I realized the notary kept looking at her phone. Michael had been texting her and it was completely evident to me that I was set up for a complete scam. I looked at her hard and then started to laugh uncontrollably. There was pure humor in this moment. “Did you really think that I was THIS STUPID!” She got very quiet and actually, in the end, sided with me and said  “we women really need to stick together, don’t we?” She felt bad. At least, I think she did. I even told her I’d pay her notary fee for the evening. She declined and disappeared into the night. I never heard from Michael or the company again.

Tonight, days after the Senate bill sold the people out,  I sat down with my son again. He’s now almost 14 years old and continues to have a strong independent nature. He had wanted a “credit card” to use for online purchases. So, together we went to our local CVS store where he picked out a card and added a value of $20 to it, money which he had earned. I pointed out to him that he was also spending $3.95 simply for buying the card. He didn’t care and made the purchase. Later he made a few online purchases until he discovered this: for every purchase, the credit card company takes a dollar. A full dollar!

Now, you could think that I’m stupid for not reading the small print or teaching my son to read the small print. You could say I’m naive and should have researched these contracts or at least have stood up to that woman who jipped my son over the hotwheel set. That’s right, I could have. But, my point here is how do we even question our government and their exploitation when our entire culture operates in a predatory and exploitative approach. It’s everywhere! How can one develop trust in a system when one has to question everything. What has happened to honesty and making an honest living?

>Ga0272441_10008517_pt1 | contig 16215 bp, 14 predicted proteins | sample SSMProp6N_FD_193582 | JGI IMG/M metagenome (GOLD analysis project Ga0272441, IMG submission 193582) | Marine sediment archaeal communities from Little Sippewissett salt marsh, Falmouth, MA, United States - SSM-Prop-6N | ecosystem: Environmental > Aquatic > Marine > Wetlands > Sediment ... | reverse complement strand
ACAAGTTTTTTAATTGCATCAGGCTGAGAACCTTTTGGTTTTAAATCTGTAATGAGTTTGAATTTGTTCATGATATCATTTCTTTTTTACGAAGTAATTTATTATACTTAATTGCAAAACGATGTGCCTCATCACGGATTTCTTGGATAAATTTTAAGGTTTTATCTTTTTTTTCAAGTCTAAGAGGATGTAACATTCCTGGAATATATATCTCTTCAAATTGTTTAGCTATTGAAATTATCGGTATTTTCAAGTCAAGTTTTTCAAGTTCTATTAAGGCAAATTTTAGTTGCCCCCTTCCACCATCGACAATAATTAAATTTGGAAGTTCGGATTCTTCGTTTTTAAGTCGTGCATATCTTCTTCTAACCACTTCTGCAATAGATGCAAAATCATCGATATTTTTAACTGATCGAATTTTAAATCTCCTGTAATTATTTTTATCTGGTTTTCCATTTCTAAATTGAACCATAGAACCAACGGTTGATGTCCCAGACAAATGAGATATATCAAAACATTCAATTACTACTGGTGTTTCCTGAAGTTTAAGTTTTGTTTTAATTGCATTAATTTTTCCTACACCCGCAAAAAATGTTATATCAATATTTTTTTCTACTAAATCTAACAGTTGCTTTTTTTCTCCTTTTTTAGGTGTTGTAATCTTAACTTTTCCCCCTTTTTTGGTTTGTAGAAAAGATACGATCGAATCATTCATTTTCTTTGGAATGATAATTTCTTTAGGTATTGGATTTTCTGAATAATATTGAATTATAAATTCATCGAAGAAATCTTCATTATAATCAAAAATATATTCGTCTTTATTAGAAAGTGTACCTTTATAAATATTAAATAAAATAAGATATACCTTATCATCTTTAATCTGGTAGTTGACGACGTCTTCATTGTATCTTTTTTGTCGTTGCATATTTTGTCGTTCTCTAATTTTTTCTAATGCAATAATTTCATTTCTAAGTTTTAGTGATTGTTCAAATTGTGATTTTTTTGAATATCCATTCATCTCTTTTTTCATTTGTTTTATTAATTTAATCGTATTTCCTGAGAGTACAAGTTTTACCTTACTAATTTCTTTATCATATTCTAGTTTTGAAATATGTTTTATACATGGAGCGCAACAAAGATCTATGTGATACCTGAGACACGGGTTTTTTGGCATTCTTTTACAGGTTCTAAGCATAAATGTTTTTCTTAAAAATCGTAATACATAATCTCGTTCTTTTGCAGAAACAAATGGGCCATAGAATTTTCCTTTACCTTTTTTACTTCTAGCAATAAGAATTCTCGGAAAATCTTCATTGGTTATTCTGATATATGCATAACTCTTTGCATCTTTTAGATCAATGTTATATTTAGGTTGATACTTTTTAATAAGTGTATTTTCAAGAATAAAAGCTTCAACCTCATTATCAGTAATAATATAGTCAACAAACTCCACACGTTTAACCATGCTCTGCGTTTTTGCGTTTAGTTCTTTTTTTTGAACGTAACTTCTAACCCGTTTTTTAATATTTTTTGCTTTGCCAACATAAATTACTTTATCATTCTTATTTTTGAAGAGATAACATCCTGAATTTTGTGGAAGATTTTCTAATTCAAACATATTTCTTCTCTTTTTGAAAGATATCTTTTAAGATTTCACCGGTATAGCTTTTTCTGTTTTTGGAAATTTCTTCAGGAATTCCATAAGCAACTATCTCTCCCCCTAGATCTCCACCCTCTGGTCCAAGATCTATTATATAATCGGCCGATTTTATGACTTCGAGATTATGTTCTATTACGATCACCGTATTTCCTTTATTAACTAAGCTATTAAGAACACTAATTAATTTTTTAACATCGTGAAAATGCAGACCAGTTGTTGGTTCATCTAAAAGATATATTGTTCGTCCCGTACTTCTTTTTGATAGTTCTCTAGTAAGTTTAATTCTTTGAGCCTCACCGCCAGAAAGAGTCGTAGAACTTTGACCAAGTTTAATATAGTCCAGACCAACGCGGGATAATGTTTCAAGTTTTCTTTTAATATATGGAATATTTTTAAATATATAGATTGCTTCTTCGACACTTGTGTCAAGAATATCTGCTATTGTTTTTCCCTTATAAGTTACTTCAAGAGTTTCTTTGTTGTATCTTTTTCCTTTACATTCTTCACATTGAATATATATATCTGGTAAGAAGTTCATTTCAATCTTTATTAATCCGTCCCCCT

It’s not the government that needs to be reworked. It’s not even about newly elected officials representing us. We, the people need to step up integrity and stop pointing fingers at others until we face ourselves. We need a system to call out those who continue to exploit us and we need to stand up for one another.

As we experience lockdown, and dwell on our own mortality, let us also think about life and what we want out of life, community and society. Let us go deep with a cleansing of our entire culture of the exploitation and be prepared to stand up for the vulnerable and call out those who are robbing us blind.

We are better than this. And we deserve better.

If it’s not a revolution we undertake, let’s make it a cleansing and create a just world for ourselves. I, for one, would love to see my children grow up and look back at our current generation and be inspired by our power of honesty, integrity and justice and accept nothing less. Listen to my mother.

My suggestion: No more profit for the corporations.
Buy second hand only
Buy from small businesses
Create community gardens, own local food sources
Share, barter and trade goods
Get creative and never give them a penny more.

What are your ideas?


-Barbara McVeigh